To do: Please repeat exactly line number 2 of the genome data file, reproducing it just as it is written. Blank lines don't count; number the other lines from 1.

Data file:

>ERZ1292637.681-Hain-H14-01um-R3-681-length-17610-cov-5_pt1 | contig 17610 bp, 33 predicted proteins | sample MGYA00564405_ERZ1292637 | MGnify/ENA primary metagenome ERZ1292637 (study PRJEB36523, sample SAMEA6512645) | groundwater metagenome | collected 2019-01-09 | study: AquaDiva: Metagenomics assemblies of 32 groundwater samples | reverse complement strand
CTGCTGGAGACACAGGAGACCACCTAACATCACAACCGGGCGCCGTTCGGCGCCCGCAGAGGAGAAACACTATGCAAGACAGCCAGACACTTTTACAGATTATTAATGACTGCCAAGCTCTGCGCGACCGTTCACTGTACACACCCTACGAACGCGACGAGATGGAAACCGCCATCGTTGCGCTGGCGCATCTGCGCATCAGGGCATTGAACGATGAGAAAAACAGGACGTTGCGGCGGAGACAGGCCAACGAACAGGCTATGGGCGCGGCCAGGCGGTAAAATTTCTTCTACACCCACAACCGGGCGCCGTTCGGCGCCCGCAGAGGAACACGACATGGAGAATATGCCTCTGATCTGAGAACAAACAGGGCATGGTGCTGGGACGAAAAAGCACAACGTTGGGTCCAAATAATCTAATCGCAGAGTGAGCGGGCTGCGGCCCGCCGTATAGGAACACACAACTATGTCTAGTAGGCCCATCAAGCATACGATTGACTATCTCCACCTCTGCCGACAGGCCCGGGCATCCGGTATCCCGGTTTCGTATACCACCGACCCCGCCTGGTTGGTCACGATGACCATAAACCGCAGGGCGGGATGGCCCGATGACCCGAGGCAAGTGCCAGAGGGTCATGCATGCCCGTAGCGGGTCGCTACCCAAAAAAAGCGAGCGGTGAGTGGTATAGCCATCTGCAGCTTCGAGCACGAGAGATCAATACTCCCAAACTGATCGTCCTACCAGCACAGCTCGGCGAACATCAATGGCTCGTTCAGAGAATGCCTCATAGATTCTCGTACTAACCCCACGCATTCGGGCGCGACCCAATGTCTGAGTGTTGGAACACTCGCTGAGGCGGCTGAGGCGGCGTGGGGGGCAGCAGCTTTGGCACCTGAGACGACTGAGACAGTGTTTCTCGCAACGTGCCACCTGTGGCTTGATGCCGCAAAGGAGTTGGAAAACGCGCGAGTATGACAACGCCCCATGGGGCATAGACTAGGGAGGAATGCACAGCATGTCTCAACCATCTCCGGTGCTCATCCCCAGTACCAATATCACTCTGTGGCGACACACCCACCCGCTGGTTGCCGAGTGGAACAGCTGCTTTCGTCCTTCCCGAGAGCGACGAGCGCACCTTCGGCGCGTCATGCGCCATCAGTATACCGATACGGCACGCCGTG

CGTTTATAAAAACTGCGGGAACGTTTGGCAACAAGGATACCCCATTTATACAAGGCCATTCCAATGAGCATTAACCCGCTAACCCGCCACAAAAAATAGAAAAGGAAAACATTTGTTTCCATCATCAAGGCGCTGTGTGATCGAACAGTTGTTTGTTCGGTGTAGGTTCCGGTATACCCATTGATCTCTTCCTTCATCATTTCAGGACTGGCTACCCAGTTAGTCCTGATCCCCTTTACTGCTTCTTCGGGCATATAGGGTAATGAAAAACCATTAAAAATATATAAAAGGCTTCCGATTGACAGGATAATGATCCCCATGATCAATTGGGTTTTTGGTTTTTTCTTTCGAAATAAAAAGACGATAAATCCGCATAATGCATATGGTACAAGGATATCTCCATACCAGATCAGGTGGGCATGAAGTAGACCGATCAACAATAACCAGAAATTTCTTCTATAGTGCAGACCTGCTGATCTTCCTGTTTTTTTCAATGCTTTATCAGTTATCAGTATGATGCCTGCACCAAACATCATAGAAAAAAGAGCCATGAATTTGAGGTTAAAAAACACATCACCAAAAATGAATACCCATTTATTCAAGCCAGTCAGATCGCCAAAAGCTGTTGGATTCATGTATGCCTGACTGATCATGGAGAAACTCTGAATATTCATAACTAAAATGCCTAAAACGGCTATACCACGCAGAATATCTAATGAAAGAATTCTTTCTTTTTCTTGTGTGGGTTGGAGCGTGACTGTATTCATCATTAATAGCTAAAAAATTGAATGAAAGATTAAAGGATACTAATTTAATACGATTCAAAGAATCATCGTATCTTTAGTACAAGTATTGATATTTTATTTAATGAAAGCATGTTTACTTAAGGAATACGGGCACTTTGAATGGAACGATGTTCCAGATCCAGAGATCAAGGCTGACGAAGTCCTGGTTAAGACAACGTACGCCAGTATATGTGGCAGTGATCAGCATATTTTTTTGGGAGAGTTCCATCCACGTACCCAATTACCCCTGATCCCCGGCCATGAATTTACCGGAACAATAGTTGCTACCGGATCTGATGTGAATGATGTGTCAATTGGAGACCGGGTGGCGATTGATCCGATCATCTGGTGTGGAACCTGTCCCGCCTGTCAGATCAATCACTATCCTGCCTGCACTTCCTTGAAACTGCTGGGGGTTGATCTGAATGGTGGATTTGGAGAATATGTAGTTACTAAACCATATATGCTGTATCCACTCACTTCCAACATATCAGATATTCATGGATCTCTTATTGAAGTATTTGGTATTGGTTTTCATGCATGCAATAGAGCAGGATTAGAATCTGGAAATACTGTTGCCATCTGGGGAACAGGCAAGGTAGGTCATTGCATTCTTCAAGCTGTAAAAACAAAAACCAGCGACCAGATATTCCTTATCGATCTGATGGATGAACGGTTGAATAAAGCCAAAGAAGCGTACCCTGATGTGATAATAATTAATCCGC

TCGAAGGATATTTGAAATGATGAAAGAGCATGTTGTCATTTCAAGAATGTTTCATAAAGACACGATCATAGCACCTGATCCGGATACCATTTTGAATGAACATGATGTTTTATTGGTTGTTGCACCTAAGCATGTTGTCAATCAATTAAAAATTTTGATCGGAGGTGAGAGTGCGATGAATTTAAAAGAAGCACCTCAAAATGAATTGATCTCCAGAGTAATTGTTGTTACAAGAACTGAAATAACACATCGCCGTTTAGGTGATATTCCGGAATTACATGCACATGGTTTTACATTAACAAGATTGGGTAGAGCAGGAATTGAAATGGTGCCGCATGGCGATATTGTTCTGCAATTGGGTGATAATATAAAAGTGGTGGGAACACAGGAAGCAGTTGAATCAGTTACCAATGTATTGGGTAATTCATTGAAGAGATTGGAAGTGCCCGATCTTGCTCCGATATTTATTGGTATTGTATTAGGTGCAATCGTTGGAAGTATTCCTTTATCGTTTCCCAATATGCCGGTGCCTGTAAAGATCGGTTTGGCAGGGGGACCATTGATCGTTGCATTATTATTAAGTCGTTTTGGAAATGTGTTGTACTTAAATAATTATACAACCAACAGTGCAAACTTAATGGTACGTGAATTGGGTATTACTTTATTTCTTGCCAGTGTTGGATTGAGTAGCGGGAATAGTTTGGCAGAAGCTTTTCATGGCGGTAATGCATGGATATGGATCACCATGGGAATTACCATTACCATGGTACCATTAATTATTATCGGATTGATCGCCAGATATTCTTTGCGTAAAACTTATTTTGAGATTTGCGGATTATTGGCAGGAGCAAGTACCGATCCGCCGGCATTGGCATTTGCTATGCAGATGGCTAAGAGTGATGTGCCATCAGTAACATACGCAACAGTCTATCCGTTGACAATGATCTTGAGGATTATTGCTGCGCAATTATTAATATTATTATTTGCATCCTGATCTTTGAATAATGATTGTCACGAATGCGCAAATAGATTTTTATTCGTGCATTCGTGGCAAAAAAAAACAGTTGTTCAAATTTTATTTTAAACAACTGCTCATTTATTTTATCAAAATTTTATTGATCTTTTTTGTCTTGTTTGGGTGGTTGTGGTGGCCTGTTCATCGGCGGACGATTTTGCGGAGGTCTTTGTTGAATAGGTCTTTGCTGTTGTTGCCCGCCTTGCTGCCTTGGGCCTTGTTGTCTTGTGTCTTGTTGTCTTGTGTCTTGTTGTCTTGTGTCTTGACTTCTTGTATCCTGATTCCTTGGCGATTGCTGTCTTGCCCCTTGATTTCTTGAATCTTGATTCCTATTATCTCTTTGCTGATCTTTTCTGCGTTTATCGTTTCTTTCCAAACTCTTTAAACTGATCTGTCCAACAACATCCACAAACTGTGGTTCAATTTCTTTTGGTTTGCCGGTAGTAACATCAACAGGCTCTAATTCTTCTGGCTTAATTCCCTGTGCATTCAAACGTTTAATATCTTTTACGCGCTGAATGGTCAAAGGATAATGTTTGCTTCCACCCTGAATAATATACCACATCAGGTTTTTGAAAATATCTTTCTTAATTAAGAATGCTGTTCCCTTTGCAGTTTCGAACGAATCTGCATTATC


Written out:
CTGCTGGAGACACAGGAGACCACCTAACATCACAACCGGGCGCCGTTCGGCGCCCGCAGAGGAGAAACACTATGCAAGACAGCCAGACACTTTTACAGATTATTAATGACTGCCAAGCTCTGCGCGACCGTTCACTGTACACACCCTACGAACGCGACGAGATGGAAACCGCCATCGTTGCGCTGGCGCATCTGCGCATCAGGGCATTGAACGATGAGAAAAACAGGACGTTGCGGCGGAGACAGGCCAACGAACAGGCTATGGGCGCGGCCAGGCGGTAAAATTTCTTCTACACCCACAACCGGGCGCCGTTCGGCGCCCGCAGAGGAACACGACATGGAGAATATGCCTCTGATCTGAGAACAAACAGGGCATGGTGCTGGGACGAAAAAGCACAACGTTGGGTCCAAATAATCTAATCGCAGAGTGAGCGGGCTGCGGCCCGCCGTATAGGAACACACAACTATGTCTAGTAGGCCCATCAAGCATACGATTGACTATCTCCACCTCTGCCGACAGGCCCGGGCATCCGGTATCCCGGTTTCGTATACCACCGACCCCGCCTGGTTGGTCACGATGACCATAAACCGCAGGGCGGGATGGCCCGATGACCCGAGGCAAGTGCCAGAGGGTCATGCATGCCCGTAGCGGGTCGCTACCCAAAAAAAGCGAGCGGTGAGTGGTATAGCCATCTGCAGCTTCGAGCACGAGAGATCAATACTCCCAAACTGATCGTCCTACCAGCACAGCTCGGCGAACATCAATGGCTCGTTCAGAGAATGCCTCATAGATTCTCGTACTAACCCCACGCATTCGGGCGCGACCCAATGTCTGAGTGTTGGAACACTCGCTGAGGCGGCTGAGGCGGCGTGGGGGGCAGCAGCTTTGGCACCTGAGACGACTGAGACAGTGTTTCTCGCAACGTGCCACCTGTGGCTTGATGCCGCAAAGGAGTTGGAAAACGCGCGAGTATGACAACGCCCCATGGGGCATAGACTAGGGAGGAATGCACAGCATGTCTCAACCATCTCCGGTGCTCATCCCCAGTACCAATATCACTCTGTGGCGACACACCCACCCGCTGGTTGCCGAGTGGAACAGCTGCTTTCGTCCTTCCCGAGAGCGACGAGCGCACCTTCGGCGCGTCATGCGCCATCAGTATACCGATACGGCACGCCGTG